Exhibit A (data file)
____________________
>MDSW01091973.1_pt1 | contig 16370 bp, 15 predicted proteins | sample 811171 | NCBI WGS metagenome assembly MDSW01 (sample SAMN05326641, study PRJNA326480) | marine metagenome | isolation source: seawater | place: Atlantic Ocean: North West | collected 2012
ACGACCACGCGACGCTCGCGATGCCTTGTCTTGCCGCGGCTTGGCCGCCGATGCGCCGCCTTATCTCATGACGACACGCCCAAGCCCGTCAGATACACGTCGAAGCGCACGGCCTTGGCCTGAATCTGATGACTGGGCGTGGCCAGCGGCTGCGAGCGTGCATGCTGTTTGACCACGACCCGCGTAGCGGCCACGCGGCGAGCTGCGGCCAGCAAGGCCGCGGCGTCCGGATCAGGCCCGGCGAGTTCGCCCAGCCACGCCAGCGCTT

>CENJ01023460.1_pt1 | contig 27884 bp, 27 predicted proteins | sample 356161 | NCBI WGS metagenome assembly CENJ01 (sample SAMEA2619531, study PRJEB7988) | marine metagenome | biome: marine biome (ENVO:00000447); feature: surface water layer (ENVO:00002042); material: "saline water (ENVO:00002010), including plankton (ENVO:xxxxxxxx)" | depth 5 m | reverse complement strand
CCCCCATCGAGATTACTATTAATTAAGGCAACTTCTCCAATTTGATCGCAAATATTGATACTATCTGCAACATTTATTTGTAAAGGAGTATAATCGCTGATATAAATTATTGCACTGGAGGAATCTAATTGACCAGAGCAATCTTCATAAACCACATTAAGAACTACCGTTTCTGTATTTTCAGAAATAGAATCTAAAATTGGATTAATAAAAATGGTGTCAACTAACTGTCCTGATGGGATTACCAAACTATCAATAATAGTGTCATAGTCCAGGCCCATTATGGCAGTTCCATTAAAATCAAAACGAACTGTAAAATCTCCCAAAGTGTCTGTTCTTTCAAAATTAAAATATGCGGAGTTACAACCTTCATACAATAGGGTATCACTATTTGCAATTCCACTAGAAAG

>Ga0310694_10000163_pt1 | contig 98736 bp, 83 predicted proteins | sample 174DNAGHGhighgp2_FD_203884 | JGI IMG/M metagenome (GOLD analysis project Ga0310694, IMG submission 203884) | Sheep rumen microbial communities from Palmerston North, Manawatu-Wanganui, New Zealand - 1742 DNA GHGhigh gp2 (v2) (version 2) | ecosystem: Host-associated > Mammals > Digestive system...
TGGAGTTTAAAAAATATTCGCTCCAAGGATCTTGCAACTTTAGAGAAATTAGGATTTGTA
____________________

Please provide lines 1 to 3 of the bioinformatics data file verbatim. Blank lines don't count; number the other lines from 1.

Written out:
>MDSW01091973.1_pt1 | contig 16370 bp, 15 predicted proteins | sample 811171 | NCBI WGS metagenome assembly MDSW01 (sample SAMN05326641, study PRJNA326480) | marine metagenome | isolation source: seawater | place: Atlantic Ocean: North West | collected 2012
ACGACCACGCGACGCTCGCGATGCCTTGTCTTGCCGCGGCTTGGCCGCCGATGCGCCGCCTTATCTCATGACGACACGCCCAAGCCCGTCAGATACACGTCGAAGCGCACGGCCTTGGCCTGAATCTGATGACTGGGCGTGGCCAGCGGCTGCGAGCGTGCATGCTGTTTGACCACGACCCGCGTAGCGGCCACGCGGCGAGCTGCGGCCAGCAAGGCCGCGGCGTCCGGATCAGGCCCGGCGAGTTCGCCCAGCCACGCCAGCGCTT

>CENJ01023460.1_pt1 | contig 27884 bp, 27 predicted proteins | sample 356161 | NCBI WGS metagenome assembly CENJ01 (sample SAMEA2619531, study PRJEB7988) | marine metagenome | biome: marine biome (ENVO:00000447); feature: surface water layer (ENVO:00002042); material: "saline water (ENVO:00002010), including plankton (ENVO:xxxxxxxx)" | depth 5 m | reverse complement strand